Countries with long coastlines, for example, the United Kingdom, Ireland, Norway, Sweden, Denmark, Italy and Greece, are usually characterised as having large numbers of relatively small river catchments and short rivers; the three to four largest of which drain only 15 % to 35 % of their area. In these countries a number of river catchments have been merged to form river basin districts.

International river basins: Within the European Union there are many river basins which are shared between Member States. An important feature of the WFD is a planning mechanism, referred to as international river basin plans, by which Member States should co-operate to ensure that environmental objectives targets are met.

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Map 1.1 Map of national and international river basin districts

Note: Map to be updated

Source: DG Environment http://ec.europa.eu/environment/water/water-framework/facts_figures/pdf/2007_03_22_rbd_a3.pdf

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Map 1.2 Major European river basins

1: Volga

2: Danube River

7: Neva

9: Vistula

11: Rhine

12: Elbe

13: Oder

14: Loire

15: Nemunas

16: Douro

17: Rhône

19: Garonne

20: Ebro

21: Tajo

22: Seine

24: Guadiana

26: Po River

30: Guadalquivir

31: Torne River


Source: EEA 2005.

Map to be updated with legend and the correct administrative boundaries.

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1.2.2.      The European seas and coasts

Europe's seas include the Baltic, North East Atlantic, Black, and Mediterranean Seas. The North East Atlantic includes the North Sea, but also the Arctic and Barents Seas, the Irish Sea, and the Celtic Sea, Bay of Biscay and Iberian Coast (Map 1.3; EEA 2010; SOER2010 Marine and coastal).

  • The Baltic Sea is semi enclosed with low salinity due to restricted water exchange with the North East Atlantic and large river run-off. These conditions make the sea particularly vulnerable to nutrient pollution.
  • The Black Sea is also semi enclosed; it is the world's largest inland basin with restricted water exchange with the Mediterranean. Its waters are anoxic at depths below 150–200 meters. Surface water salinities of the Black Sea are within an intermediate range. Most of the Black Sea is believed to host oil and gas reserves, and oil and gas exploration is beginning in the area.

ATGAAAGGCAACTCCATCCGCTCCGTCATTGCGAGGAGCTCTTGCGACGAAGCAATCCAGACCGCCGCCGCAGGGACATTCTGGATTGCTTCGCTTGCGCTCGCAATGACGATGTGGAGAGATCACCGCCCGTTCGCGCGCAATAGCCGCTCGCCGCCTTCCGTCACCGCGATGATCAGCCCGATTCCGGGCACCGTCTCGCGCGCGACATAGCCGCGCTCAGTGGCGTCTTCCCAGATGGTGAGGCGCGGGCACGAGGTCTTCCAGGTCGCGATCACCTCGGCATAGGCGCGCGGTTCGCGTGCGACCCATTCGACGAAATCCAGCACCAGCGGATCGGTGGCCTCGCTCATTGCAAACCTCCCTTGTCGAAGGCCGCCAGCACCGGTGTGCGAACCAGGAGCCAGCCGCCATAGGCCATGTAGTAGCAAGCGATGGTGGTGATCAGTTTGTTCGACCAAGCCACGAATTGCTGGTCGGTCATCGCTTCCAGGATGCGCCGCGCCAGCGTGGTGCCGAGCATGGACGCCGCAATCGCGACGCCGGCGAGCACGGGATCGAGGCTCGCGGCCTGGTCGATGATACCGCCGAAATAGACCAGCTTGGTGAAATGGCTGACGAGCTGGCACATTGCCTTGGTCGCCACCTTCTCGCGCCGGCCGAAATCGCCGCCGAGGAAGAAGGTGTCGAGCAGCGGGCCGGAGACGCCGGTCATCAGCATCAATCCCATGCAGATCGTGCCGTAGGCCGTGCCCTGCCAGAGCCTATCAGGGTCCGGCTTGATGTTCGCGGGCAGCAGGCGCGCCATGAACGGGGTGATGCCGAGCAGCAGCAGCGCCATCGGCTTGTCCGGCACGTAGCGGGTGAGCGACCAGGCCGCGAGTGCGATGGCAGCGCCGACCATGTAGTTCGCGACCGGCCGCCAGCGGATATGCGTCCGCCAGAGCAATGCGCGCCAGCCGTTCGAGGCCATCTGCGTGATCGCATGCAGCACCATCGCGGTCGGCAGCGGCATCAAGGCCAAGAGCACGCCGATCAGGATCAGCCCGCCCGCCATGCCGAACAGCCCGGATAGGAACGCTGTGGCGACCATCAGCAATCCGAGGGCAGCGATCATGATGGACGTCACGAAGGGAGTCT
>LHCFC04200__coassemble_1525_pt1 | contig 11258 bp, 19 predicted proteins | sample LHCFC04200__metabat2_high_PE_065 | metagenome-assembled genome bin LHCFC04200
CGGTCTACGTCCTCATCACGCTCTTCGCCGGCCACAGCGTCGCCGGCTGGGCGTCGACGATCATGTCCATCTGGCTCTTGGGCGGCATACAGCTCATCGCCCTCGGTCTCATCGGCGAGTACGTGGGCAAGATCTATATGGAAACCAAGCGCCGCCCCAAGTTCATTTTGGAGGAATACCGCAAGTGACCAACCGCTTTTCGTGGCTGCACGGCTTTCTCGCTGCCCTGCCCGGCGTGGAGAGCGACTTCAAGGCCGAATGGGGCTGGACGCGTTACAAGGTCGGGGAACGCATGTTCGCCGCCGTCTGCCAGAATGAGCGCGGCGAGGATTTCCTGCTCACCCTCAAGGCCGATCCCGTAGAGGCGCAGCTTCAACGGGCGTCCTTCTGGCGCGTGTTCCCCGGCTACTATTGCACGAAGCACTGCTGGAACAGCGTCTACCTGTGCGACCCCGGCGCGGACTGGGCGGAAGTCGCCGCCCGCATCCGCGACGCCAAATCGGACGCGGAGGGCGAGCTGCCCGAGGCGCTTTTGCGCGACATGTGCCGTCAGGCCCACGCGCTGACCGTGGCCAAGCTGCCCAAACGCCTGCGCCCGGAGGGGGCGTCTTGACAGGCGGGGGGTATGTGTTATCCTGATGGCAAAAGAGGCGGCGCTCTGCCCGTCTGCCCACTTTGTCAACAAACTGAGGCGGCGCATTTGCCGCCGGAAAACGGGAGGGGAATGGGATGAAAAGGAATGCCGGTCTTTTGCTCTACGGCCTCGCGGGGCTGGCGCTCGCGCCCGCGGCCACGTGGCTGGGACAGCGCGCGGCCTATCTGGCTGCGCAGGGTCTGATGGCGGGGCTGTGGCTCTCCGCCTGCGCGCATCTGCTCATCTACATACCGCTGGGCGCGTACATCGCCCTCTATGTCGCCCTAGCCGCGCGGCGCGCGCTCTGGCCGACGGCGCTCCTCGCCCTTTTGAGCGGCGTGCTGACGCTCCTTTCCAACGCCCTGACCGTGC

• The Mediterranean Sea is also a semi enclosed sea with high salinity due to high evaporation rates and low river run-off. It has restricted water exchange with the Atlantic and Black Sea. It is the most biologically diverse sea in Europe.
  • The North East Atlantic covers a range of seas and a large climatic gradient. It is a highly productive area that hosts the most valuable fishing areas of Europe and many unique habitats and ecosystems. It is also home to Europe's largest oil and gas reserves.

In the current report the North-east Atlantic has been split into two regions The Greater North Sea and the Celtic Seas to the Iberian Coast.

Map 1.3 European Regional Seas and their catchments (draft).

North-East Atlantic Ocean

split into

  • The Greater North Sea and
  • the Celtic Seas to the Iberian Coast.

Note that some parts of the catchments outside of the EU are missing.

Map to be updated with the five used sea regions.

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EEA 2010; SOER2010 Marine and coastal. Available at http://www.eea.europa.eu/soer/europe/marine-and-coastal-environment

WFD and other EU Water Directives See http://ec.europa.eu/environment/water/index_en.htm